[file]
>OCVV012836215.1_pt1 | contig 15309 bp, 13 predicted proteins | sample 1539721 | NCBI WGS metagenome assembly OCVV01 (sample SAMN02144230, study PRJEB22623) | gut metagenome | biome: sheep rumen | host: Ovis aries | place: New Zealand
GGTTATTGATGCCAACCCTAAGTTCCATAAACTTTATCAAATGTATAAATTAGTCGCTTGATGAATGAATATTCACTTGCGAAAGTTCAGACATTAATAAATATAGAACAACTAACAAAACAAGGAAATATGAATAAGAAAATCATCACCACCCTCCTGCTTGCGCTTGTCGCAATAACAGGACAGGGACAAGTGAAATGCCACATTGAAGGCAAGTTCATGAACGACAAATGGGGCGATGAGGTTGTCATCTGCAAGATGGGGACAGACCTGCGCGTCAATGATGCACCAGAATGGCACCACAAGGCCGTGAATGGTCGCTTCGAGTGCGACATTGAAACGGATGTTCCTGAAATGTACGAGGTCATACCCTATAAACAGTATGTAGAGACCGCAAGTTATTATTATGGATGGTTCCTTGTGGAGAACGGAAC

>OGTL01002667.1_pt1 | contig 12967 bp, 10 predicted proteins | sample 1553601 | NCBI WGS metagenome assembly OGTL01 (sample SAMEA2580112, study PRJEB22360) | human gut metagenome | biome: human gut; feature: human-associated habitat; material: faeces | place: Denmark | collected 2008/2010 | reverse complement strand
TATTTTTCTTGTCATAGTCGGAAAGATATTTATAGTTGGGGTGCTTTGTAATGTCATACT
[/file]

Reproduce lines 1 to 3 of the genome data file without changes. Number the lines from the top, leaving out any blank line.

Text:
>OCVV012836215.1_pt1 | contig 15309 bp, 13 predicted proteins | sample 1539721 | NCBI WGS metagenome assembly OCVV01 (sample SAMN02144230, study PRJEB22623) | gut metagenome | biome: sheep rumen | host: Ovis aries | place: New Zealand
GGTTATTGATGCCAACCCTAAGTTCCATAAACTTTATCAAATGTATAAATTAGTCGCTTGATGAATGAATATTCACTTGCGAAAGTTCAGACATTAATAAATATAGAACAACTAACAAAACAAGGAAATATGAATAAGAAAATCATCACCACCCTCCTGCTTGCGCTTGTCGCAATAACAGGACAGGGACAAGTGAAATGCCACATTGAAGGCAAGTTCATGAACGACAAATGGGGCGATGAGGTTGTCATCTGCAAGATGGGGACAGACCTGCGCGTCAATGATGCACCAGAATGGCACCACAAGGCCGTGAATGGTCGCTTCGAGTGCGACATTGAAACGGATGTTCCTGAAATGTACGAGGTCATACCCTATAAACAGTATGTAGAGACCGCAAGTTATTATTATGGATGGTTCCTTGTGGAGAACGGAAC

>OGTL01002667.1_pt1 | contig 12967 bp, 10 predicted proteins | sample 1553601 | NCBI WGS metagenome assembly OGTL01 (sample SAMEA2580112, study PRJEB22360) | human gut metagenome | biome: human gut; feature: human-associated habitat; material: faeces | place: Denmark | collected 2008/2010 | reverse complement strand